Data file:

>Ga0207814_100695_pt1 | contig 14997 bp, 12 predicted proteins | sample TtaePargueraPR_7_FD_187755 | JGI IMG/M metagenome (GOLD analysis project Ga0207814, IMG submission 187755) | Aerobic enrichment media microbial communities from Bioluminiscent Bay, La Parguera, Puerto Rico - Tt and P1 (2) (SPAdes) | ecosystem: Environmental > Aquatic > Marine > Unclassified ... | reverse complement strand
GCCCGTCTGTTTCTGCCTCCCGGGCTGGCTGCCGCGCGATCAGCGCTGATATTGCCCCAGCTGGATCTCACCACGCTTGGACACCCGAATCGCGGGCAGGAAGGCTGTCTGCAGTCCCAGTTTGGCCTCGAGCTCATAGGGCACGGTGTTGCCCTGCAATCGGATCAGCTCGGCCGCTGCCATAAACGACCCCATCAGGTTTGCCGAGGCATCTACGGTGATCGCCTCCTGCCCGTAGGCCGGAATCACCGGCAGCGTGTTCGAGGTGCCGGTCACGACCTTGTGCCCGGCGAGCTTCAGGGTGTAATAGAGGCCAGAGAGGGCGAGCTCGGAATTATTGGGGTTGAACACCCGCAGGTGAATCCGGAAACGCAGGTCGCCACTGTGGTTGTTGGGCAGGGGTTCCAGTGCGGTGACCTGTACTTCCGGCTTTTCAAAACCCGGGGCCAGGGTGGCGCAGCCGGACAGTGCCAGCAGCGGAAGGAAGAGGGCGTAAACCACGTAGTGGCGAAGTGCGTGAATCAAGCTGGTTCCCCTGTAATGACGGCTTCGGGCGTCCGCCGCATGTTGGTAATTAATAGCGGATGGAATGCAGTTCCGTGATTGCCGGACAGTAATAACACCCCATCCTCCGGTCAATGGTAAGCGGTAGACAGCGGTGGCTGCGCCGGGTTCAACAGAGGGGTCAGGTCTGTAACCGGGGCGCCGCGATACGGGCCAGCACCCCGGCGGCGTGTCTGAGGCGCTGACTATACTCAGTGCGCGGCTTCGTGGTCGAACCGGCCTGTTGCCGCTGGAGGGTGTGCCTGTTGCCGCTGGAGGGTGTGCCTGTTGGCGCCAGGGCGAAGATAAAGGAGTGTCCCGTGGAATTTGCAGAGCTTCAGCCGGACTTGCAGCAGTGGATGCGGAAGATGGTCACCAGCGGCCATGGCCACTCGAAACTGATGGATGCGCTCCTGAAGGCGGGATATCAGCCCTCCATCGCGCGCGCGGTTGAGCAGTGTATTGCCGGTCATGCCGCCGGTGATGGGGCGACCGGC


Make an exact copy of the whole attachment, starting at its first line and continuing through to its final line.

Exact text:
>Ga0207814_100695_pt1 | contig 14997 bp, 12 predicted proteins | sample TtaePargueraPR_7_FD_187755 | JGI IMG/M metagenome (GOLD analysis project Ga0207814, IMG submission 187755) | Aerobic enrichment media microbial communities from Bioluminiscent Bay, La Parguera, Puerto Rico - Tt and P1 (2) (SPAdes) | ecosystem: Environmental > Aquatic > Marine > Unclassified ... | reverse complement strand
GCCCGTCTGTTTCTGCCTCCCGGGCTGGCTGCCGCGCGATCAGCGCTGATATTGCCCCAGCTGGATCTCACCACGCTTGGACACCCGAATCGCGGGCAGGAAGGCTGTCTGCAGTCCCAGTTTGGCCTCGAGCTCATAGGGCACGGTGTTGCCCTGCAATCGGATCAGCTCGGCCGCTGCCATAAACGACCCCATCAGGTTTGCCGAGGCATCTACGGTGATCGCCTCCTGCCCGTAGGCCGGAATCACCGGCAGCGTGTTCGAGGTGCCGGTCACGACCTTGTGCCCGGCGAGCTTCAGGGTGTAATAGAGGCCAGAGAGGGCGAGCTCGGAATTATTGGGGTTGAACACCCGCAGGTGAATCCGGAAACGCAGGTCGCCACTGTGGTTGTTGGGCAGGGGTTCCAGTGCGGTGACCTGTACTTCCGGCTTTTCAAAACCCGGGGCCAGGGTGGCGCAGCCGGACAGTGCCAGCAGCGGAAGGAAGAGGGCGTAAACCACGTAGTGGCGAAGTGCGTGAATCAAGCTGGTTCCCCTGTAATGACGGCTTCGGGCGTCCGCCGCATGTTGGTAATTAATAGCGGATGGAATGCAGTTCCGTGATTGCCGGACAGTAATAACACCCCATCCTCCGGTCAATGGTAAGCGGTAGACAGCGGTGGCTGCGCCGGGTTCAACAGAGGGGTCAGGTCTGTAACCGGGGCGCCGCGATACGGGCCAGCACCCCGGCGGCGTGTCTGAGGCGCTGACTATACTCAGTGCGCGGCTTCGTGGTCGAACCGGCCTGTTGCCGCTGGAGGGTGTGCCTGTTGCCGCTGGAGGGTGTGCCTGTTGGCGCCAGGGCGAAGATAAAGGAGTGTCCCGTGGAATTTGCAGAGCTTCAGCCGGACTTGCAGCAGTGGATGCGGAAGATGGTCACCAGCGGCCATGGCCACTCGAAACTGATGGATGCGCTCCTGAAGGCGGGATATCAGCCCTCCATCGCGCGCGCGGTTGAGCAGTGTATTGCCGGTCATGCCGCCGGTGATGGGGCGACCGGC